To illustrate this point, this is a typical bar chart used by many aviation organisations to demonstrate the effectiveness of their Human Factors (HF) Training:

What does this graph actually tell you about the effectiveness of the organisation’s HF training and how does this impact its overall safety performance? Without context, this type of quantitative data is meaningless. The real SKPQ that should be asked is ‘How effective is the HF training - and does it improve safety behaviour in the workplace?’ The answer to this question requires a combination of quantitative and qualitative information to answer properly.

Incident reports are another very common Safety Performance Indicator (SPI) generating copious amounts of work for organisations – often snowballing into a well-intentioned but misguided cottage industry of data collection, over-analysis and graphical interpretation categorized by complex taxonomies and ‘ages of reporting’. Unfortunately it is human nature to collect data which is easy to count and measure then place too much faith in what that data is actually telling you without retaining the all-important context; this phenomenon is described by Marr (2013) as ‘ICE’:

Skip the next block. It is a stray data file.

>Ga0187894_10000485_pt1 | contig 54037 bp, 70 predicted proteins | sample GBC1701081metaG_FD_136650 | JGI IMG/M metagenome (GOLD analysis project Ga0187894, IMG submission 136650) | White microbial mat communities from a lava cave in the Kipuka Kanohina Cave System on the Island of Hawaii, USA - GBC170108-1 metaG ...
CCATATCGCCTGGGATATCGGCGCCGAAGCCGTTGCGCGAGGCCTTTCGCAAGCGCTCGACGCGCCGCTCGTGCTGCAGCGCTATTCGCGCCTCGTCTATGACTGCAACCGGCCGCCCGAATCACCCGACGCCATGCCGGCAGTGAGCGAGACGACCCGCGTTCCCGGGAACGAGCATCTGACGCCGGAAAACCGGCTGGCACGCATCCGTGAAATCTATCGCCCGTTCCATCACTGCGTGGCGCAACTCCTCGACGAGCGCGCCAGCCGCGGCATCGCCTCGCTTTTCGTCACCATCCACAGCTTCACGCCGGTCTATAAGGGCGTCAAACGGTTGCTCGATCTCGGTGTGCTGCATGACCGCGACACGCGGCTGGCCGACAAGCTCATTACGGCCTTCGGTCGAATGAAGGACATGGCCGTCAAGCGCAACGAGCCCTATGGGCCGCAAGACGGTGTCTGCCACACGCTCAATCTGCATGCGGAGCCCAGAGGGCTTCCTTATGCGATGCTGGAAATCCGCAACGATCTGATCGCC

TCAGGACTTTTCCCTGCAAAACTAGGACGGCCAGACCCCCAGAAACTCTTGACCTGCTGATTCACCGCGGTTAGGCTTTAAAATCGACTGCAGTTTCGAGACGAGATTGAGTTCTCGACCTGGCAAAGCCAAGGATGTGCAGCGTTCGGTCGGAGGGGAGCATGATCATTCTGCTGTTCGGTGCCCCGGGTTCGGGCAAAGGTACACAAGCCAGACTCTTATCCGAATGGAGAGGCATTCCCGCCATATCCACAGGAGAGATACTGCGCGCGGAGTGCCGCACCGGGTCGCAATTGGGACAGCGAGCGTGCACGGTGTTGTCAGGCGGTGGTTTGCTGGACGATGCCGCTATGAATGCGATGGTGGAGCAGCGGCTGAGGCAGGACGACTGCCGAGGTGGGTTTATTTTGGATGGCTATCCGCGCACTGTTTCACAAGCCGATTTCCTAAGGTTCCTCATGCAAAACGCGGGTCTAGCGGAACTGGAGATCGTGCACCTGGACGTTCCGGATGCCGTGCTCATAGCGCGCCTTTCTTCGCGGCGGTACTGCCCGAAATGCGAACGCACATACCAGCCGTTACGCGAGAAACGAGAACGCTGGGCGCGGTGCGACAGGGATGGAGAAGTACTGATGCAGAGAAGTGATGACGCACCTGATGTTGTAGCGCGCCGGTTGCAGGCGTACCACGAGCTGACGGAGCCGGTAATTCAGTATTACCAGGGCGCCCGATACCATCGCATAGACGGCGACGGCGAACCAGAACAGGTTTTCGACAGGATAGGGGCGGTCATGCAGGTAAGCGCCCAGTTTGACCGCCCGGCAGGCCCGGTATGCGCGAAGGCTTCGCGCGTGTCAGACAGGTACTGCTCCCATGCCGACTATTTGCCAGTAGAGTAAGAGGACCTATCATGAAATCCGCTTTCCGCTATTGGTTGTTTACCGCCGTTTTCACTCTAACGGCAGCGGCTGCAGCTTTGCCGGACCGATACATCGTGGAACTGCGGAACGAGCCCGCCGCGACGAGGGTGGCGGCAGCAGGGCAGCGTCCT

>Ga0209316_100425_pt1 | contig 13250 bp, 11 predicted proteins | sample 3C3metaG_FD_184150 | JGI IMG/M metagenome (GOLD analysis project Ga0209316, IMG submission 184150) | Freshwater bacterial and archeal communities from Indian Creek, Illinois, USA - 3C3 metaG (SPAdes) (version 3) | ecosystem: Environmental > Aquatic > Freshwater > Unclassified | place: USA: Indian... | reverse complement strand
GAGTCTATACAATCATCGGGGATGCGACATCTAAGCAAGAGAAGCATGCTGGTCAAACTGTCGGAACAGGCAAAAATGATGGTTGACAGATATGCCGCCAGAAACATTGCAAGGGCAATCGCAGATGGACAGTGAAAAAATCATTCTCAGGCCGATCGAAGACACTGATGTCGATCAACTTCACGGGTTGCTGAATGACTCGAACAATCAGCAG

If it is human nature to fall into the ‘ICE’ trap, how do we focus on measuring the things that are really important, even if they seem to be difficult to measure, and how do we retain that all-important context? What I recommend is: start by asking the right questions (SKPQs) instead of coming up with data-driven SPIs which persuasively lure you into the ‘ICE’ trap! Ask yourself what you really want to know – then, and only then - do you come up with a performance indicator that answers your question. It’s only when you have an accurate risk picture, that you can manage your unique set of risks in a professional, competent way, supported by all the other elements of an effective holistic SMS. Ultimately, developing a true and accurate risk picture enables you to: make well-informed risk-based decisions; prioritise limited resources by focusing on what really matters; and avoid chasing ghosts arising from seemingly state-of-the art but all too often over-complicated risk management processes.

Continuously Learning and Improving